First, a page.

It’s happening: Premium gasoline is breaking the $4 barrier that diesel fuel passed several months ago. While there are other serious issues in this “sour economy,” fuel prices are the most obvious sign of the future we face.
We can view the problem in several different ways:
This is just temporary. Our problems were caused by a bunch of crooks, greedy oil companies and the war in Iraq. Things will get back to normal if we cut back a little and give it time.
If we can find more cheap oil and maybe use more biofuels, prices will get back to normal.
We’ve entered a new era and we aren’t going back. The age of cheap resources is over, and we need to develop more efficient ways to do everything, especially to make our world more sustainable.
There are other views, but here we are. “Later” has come sooner than we thought it would.
If we focus on the third view, design and construction firms must redesign and reconstruct their processes to succeed in a challenging economy.
Construction is an enormous part of our economy and always will be. There are
predictions that by 2030, more than 50 percent of our buildings will be less than 30 years old. In other words, there’s a lot of work to do.
Big part of economy
The Indiana University Kelley School of Business has calculated that construction constituted 3.7 percent ($7.8 billion) of the Indiana gross domestic product in 2007. With the volume of work underway, 2008 will be an even better year. While construction draws on resources from all around the world, it’s still a local business. For our own sake, we need to seek greater efficiency.
Most people agree that construction costs seem too high. We can point to many factors that are beyond our control, diesel fuel and steel being obvious examples. Other factors, however, represent areas for potential innovation that will save money or allow us to invest more.
A study by the University of Pennsylvania showed that almost half of all labor costs on construction projects are wasted due to inefficiencies, such as poorly timed changes and laborers waiting for deliveries, going up and down hoists, and waiting for other trades to move out of the way.
The study pointed out that “even if the industry’s woes have been exaggerated, the stakes for our economy-as well as owners’ budgets-are simply too high to allow debate to trump action.” Using the 2007 numbers for Indiana, a 12-percent
improvement in efficiency will yield savings of $1 billion.
Think what we could do with almost $1 billion per year! We could choose not to spend the money, or we can attack problems that we only talk about today. We also must invest in more energy-efficient systems, and we could probably add solar power or other technologies to every building we build.
New words for a new process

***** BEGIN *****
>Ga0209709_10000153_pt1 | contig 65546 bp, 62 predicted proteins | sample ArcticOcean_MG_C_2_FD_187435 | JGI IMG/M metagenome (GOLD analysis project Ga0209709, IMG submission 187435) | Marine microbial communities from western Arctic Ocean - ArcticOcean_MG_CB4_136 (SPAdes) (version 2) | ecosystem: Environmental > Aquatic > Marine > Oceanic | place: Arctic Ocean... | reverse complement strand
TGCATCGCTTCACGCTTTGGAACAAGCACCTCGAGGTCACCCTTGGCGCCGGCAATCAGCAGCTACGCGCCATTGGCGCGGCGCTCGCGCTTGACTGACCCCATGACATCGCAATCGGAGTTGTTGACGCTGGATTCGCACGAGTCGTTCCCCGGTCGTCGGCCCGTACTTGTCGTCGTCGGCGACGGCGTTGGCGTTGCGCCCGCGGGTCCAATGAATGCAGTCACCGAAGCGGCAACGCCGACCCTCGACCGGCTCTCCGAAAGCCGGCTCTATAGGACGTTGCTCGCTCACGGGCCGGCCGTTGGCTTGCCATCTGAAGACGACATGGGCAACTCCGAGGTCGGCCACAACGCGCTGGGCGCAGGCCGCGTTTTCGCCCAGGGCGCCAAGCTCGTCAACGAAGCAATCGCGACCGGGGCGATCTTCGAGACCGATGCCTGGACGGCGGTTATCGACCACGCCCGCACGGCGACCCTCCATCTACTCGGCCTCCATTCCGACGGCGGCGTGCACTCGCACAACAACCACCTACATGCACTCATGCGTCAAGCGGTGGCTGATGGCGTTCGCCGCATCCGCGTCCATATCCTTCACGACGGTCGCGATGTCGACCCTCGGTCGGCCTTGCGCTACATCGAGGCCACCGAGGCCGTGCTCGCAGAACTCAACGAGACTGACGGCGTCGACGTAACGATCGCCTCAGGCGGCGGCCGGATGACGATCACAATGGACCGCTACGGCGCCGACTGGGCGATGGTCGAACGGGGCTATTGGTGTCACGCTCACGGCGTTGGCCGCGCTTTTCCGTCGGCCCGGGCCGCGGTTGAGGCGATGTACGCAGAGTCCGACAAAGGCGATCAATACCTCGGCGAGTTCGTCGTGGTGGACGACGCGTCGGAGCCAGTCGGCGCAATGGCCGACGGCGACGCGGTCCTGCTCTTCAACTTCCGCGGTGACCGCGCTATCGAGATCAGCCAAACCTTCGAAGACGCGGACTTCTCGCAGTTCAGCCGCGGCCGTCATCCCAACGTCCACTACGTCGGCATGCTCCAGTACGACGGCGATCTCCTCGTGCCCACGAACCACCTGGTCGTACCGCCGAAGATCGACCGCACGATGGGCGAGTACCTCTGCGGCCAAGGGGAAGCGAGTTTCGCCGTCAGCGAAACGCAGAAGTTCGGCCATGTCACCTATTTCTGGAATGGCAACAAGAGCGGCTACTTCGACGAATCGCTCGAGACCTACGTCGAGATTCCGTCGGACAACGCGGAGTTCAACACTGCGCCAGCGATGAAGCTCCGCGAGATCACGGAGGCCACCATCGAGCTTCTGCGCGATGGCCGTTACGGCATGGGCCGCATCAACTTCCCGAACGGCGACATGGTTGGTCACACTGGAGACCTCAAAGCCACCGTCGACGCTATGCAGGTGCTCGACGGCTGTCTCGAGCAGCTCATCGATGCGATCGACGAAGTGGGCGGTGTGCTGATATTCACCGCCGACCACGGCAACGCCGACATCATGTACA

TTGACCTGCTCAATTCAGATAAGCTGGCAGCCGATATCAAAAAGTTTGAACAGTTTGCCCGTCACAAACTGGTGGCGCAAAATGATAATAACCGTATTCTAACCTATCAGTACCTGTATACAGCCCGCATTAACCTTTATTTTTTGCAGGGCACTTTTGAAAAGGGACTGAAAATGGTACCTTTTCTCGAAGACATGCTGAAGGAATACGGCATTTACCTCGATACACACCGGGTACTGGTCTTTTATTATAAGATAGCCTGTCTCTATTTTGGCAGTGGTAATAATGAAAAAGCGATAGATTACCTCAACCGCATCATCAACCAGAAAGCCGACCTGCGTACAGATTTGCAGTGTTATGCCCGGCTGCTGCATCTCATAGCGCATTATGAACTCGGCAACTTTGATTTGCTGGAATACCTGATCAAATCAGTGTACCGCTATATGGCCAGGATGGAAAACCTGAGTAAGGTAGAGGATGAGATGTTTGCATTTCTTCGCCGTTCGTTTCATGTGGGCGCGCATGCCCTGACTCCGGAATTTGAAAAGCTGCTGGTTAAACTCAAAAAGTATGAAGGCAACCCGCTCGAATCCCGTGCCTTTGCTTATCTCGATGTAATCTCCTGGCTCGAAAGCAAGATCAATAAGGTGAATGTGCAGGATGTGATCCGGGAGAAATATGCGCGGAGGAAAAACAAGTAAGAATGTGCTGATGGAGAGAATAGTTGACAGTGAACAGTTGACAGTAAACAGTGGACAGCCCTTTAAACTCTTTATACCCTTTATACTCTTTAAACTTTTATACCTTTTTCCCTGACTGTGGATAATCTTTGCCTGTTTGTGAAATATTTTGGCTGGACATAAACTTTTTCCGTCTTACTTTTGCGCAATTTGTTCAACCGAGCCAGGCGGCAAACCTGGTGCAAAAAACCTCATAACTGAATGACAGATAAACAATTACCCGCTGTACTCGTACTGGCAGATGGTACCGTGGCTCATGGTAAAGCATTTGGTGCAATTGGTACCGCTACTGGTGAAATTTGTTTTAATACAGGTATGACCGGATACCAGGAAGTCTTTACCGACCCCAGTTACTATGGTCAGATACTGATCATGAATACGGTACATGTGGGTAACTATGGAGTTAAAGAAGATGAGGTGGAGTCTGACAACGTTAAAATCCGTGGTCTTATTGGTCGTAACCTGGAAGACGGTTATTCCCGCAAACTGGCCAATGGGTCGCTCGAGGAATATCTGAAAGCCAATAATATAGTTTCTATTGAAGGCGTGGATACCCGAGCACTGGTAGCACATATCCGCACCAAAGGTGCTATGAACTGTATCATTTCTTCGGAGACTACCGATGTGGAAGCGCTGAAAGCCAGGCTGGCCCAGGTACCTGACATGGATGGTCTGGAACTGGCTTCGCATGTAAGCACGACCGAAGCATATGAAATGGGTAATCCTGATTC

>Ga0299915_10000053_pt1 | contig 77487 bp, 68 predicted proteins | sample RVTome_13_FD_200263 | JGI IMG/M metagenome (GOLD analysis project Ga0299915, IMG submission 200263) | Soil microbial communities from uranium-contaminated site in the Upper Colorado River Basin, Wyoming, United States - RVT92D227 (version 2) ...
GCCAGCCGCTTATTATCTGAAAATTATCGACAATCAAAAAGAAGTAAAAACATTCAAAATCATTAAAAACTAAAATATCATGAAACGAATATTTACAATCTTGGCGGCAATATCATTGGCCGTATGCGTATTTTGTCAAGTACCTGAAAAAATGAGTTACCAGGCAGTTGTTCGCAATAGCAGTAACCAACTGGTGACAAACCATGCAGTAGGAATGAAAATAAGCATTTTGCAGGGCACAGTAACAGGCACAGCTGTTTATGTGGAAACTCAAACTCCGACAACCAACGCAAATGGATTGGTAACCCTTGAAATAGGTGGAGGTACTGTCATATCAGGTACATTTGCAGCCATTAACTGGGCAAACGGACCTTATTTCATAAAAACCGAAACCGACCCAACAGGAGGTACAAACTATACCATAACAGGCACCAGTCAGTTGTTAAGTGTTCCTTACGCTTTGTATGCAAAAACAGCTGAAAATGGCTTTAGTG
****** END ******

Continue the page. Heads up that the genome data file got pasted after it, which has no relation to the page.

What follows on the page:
Computers have changed the drawing process. They enable powerful images and allow the instant sharing of information. But some would argue that the computer has enabled meaningless duplication and too much chatter of little value.
The challenges of real information exchange still exist because we are using old words. The traditional terms that have been used in the design and construction industry for years are obsolete today. “Schematic design,” “design development,” “construction documents,” “bidding/ negotiation” and even “construction” are dinosaurs of the pencil-and-paper era and seem to translate the obvious into matters of great complexity.
Design management in the digital age doesn’t occur in simple phases, and construction usually starts before the design is complete.
At the beginning of the design sequence, we should devote our common efforts to clearly articulating the real project goals,
parameters and program to establish a cost and schedule for a project, no matter how big or small. That phase would be called “project definition” and would result in the basic configuration of the building and its systems.
The next phase would be called “process definition.” In this phase, we would outline the complete work plan, including the myriad of project requirements and all of the challenges of contracting, staffing and choosing materials.
Then, detailed design and construction can fall into the most efficient sequence. Here’s where computers and global delivery processes can really be exploited, using building information modeling and similar programs that can simultaneously integrate form and function with quantity, methodology and cost.
The action word is “communication.” This attitude must extend into construction to replace the wasted efforts of debating scope and service while tradesmen wait to do the actual work.
Breaking old habits will probably be hard, but saving 12 percent in wasted time and effort is an achievable goal. There’s no downside, especially if the money is more properly invested in making our community a better place to live. In this case, sooner will be far better than later.
Altemeyer is vice chairman of BSA LifeStructures, the Indianapolis-area’s largest architectural firm. Views expressed here are the writer’s.